At present the average indigent must face civil litigation bereft of counsel. His recourse, in propria persona, is to seek help where he can find it. This is often difficult. Two principal sources are available to him. One is the membership of the organized bar which, pro bono publico, may respond free of charge or expense to the historic and compelling professional call enunciated in Business and Professions Code section 6068, subdivision (h): "Never to reject, for any consideration personal to himself, the cause of the defenseless or the oppressed." Far more frequently than is generally known or accepted the profession has favorably responded to this ethical mandate. The indigent civil litigant also has access to legal aid societies where help may be available. Indigent prisoners are physically more isolated than nonprisoner indigents, but they may by mail also seek legal assistance, request continuances, file pleadings, motions and other legal papers. Judging by the number of criminal petitions flowing with regularity into the California court system, I think it is reasonable to conclude that these inmate rights are fairly well known among those affected. They may "testify" at hearings through use of depositions (see Code Civ. Proc., § 2016, subd. (d); Pen. Code, § 2623). Most importantly, no default judgment may be taken in a tort action, here involved, until the court first has heard the plaintiff's evidence and has determined that he should recover. (Code Civ. Proc., § 585, subd. 2; see also Wilson v. Goldman (1969) 274 Cal.App.2d 573, 576-577, fn. 1 [ 79 Cal.Rptr. 309]; Code Civ. Proc., § 117g [small claims court].)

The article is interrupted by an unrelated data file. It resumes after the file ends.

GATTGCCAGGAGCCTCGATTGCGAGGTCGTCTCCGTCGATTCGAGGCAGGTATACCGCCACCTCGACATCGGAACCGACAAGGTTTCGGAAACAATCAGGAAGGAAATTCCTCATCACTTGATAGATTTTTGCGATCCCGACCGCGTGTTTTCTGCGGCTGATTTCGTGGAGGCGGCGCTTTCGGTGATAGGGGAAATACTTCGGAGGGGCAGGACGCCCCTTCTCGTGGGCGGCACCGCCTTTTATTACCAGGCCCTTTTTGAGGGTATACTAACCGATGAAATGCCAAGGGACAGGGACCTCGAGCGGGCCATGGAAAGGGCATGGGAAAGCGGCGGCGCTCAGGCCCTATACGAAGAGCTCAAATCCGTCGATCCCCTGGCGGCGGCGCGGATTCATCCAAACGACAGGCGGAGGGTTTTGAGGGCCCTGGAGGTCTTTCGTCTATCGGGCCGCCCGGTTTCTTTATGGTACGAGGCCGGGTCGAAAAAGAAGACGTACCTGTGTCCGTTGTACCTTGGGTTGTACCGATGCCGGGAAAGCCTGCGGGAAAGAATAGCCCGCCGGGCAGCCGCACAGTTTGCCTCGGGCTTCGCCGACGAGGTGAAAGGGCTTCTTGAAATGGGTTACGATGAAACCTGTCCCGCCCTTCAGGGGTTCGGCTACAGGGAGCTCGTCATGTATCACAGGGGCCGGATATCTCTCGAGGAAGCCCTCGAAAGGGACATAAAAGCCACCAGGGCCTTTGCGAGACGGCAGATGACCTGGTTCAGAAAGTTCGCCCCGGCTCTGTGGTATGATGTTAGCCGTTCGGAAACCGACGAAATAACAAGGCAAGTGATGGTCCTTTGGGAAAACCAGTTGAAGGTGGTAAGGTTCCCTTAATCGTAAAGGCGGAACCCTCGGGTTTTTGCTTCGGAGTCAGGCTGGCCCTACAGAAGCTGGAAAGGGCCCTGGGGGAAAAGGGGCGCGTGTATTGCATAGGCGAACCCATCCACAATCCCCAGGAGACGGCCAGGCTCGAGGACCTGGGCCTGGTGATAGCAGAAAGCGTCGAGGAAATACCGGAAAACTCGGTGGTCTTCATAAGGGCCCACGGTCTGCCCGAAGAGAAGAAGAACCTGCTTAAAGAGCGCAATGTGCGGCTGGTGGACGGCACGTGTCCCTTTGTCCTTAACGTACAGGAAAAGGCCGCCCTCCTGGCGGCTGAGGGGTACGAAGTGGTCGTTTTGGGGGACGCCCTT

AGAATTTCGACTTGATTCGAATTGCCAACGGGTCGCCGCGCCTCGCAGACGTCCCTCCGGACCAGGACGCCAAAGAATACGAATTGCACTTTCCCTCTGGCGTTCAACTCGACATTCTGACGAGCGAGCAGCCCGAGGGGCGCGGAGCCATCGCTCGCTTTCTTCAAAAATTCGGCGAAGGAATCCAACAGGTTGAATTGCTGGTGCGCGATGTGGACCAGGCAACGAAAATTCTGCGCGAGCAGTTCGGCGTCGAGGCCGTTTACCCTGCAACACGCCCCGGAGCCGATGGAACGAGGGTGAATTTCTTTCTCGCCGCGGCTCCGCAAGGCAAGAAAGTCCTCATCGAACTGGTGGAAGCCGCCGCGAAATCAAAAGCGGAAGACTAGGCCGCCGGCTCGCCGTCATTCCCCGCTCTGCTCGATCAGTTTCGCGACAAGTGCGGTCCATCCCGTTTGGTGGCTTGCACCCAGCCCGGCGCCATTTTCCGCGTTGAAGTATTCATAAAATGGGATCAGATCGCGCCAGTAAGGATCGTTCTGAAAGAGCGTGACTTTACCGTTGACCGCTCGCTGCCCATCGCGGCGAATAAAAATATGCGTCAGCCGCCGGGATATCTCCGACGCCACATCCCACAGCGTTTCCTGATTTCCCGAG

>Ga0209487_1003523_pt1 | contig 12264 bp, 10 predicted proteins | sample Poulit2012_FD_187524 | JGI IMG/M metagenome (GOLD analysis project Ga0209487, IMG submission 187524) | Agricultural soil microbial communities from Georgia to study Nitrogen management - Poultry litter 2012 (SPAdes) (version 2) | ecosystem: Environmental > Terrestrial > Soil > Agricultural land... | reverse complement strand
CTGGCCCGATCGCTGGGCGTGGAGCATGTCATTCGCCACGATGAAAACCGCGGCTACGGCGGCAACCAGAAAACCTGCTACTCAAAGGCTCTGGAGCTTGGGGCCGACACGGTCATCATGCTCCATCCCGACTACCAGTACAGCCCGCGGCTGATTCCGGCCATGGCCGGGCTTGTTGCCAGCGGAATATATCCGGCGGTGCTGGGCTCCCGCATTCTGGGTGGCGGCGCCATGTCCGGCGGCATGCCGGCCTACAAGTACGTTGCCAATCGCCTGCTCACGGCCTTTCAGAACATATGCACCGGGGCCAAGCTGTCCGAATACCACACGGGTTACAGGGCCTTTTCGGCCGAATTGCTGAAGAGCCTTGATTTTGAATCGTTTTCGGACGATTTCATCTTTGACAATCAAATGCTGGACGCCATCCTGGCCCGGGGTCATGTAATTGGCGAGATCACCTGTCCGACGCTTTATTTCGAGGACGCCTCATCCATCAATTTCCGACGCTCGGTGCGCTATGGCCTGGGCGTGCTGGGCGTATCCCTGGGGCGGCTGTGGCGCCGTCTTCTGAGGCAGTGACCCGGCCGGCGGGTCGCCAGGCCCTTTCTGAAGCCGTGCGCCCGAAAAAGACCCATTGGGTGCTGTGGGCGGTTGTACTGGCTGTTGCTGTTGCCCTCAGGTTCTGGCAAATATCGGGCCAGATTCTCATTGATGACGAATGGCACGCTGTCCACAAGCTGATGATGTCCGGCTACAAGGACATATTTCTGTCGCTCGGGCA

Thus imprisonment does not totally deprive the indigent prisoner of all opportunity to reach the civil courts. Access is limited and does not achieve perfect equality with nonprisoners, which inequality is an incident of the prisoner's lawful confinement.
Other interesting questions remain unresolved by the majority's formulation, among them: What of the indigent plaintiff who, in propria persona, sues the indigent prisoner? Is he also entitled, because of due process and equal protection arguments, to court-appointed counsel to represent him free of charge in his civil action against the indigent prisoner who, under the majority's proposal, now has counsel? Who is to bear the cost of this additional increment of legal expense? Suppose the legal representation for either indigent nonprisoner plaintiff, or prisoner defendant is wholly inadequate or ineffective without an expert witness or extensive discovery? Is this to be afforded pro bono publico?
I note briefly certain incidents of the majority holding which requires appointment of counsel for indigent prisoner defendants in civil cases where a trial court concludes that "the prisoner's interests are actually at stake," and where "an attorney would be helpful." ( Ante, p. 924.) As to the prisoner's physical presence, the trial court is to determine whether his presence "is needed to protect the due process rights of the parties." If the court makes such a determination, then it may attempt to "arrange" for his presence or, if unsuccessful, order a continuance, record his testimony, and if feasible try the case, or a portion thereof, in prison. ( Ante, p. 924.)